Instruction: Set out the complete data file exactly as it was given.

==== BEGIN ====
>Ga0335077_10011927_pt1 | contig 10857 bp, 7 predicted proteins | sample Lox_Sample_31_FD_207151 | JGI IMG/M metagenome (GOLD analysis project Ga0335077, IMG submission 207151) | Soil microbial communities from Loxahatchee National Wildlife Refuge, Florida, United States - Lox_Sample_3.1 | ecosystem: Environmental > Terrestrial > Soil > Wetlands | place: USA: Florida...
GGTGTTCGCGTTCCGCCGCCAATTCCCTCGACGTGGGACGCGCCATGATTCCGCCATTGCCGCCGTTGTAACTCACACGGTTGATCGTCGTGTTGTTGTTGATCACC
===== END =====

>Ga0335077_10011927_pt1 | contig 10857 bp, 7 predicted proteins | sample Lox_Sample_31_FD_207151 | JGI IMG/M metagenome (GOLD analysis project Ga0335077, IMG submission 207151) | Soil microbial communities from Loxahatchee National Wildlife Refuge, Florida, United States - Lox_Sample_3.1 | ecosystem: Environmental > Terrestrial > Soil > Wetlands | place: USA: Florida...
GGTGTTCGCGTTCCGCCGCCAATTCCCTCGACGTGGGACGCGCCATGATTCCGCCATTGCCGCCGTTGTAACTCACACGGTTGATCGTCGTGTTGTTGTTGATCACC